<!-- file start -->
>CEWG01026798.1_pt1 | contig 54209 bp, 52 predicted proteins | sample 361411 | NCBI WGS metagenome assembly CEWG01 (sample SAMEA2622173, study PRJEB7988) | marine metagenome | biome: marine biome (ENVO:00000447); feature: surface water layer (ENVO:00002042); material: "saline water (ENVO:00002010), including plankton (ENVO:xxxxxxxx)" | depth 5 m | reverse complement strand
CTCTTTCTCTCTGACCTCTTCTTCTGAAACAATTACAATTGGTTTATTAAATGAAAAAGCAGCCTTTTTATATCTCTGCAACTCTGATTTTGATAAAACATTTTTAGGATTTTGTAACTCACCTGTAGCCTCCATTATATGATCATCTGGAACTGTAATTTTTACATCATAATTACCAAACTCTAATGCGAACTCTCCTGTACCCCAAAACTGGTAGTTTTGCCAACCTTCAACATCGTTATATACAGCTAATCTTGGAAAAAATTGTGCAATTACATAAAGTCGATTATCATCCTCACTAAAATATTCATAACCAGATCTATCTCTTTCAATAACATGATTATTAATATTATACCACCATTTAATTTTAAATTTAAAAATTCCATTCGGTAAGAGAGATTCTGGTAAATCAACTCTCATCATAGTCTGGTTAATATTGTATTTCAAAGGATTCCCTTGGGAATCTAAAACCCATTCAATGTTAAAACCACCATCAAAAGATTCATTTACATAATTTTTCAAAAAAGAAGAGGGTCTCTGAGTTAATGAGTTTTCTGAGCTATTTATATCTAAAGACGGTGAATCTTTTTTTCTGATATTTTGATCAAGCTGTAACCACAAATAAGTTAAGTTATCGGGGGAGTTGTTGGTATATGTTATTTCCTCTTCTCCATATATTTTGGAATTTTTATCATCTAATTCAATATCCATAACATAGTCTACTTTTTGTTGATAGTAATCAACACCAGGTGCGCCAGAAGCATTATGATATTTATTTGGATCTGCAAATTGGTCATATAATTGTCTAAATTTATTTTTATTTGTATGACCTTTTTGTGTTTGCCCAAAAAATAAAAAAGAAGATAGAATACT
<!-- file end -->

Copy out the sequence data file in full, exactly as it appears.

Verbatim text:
>CEWG01026798.1_pt1 | contig 54209 bp, 52 predicted proteins | sample 361411 | NCBI WGS metagenome assembly CEWG01 (sample SAMEA2622173, study PRJEB7988) | marine metagenome | biome: marine biome (ENVO:00000447); feature: surface water layer (ENVO:00002042); material: "saline water (ENVO:00002010), including plankton (ENVO:xxxxxxxx)" | depth 5 m | reverse complement strand
CTCTTTCTCTCTGACCTCTTCTTCTGAAACAATTACAATTGGTTTATTAAATGAAAAAGCAGCCTTTTTATATCTCTGCAACTCTGATTTTGATAAAACATTTTTAGGATTTTGTAACTCACCTGTAGCCTCCATTATATGATCATCTGGAACTGTAATTTTTACATCATAATTACCAAACTCTAATGCGAACTCTCCTGTACCCCAAAACTGGTAGTTTTGCCAACCTTCAACATCGTTATATACAGCTAATCTTGGAAAAAATTGTGCAATTACATAAAGTCGATTATCATCCTCACTAAAATATTCATAACCAGATCTATCTCTTTCAATAACATGATTATTAATATTATACCACCATTTAATTTTAAATTTAAAAATTCCATTCGGTAAGAGAGATTCTGGTAAATCAACTCTCATCATAGTCTGGTTAATATTGTATTTCAAAGGATTCCCTTGGGAATCTAAAACCCATTCAATGTTAAAACCACCATCAAAAGATTCATTTACATAATTTTTCAAAAAAGAAGAGGGTCTCTGAGTTAATGAGTTTTCTGAGCTATTTATATCTAAAGACGGTGAATCTTTTTTTCTGATATTTTGATCAAGCTGTAACCACAAATAAGTTAAGTTATCGGGGGAGTTGTTGGTATATGTTATTTCCTCTTCTCCATATATTTTGGAATTTTTATCATCTAATTCAATATCCATAACATAGTCTACTTTTTGTTGATAGTAATCAACACCAGGTGCGCCAGAAGCATTATGATATTTATTTGGATCTGCAAATTGGTCATATAATTGTCTAAATTTATTTTTATTTGTATGACCTTTTTGTGTTTGCCCAAAAAATAAAAAAGAAGATAGAATACT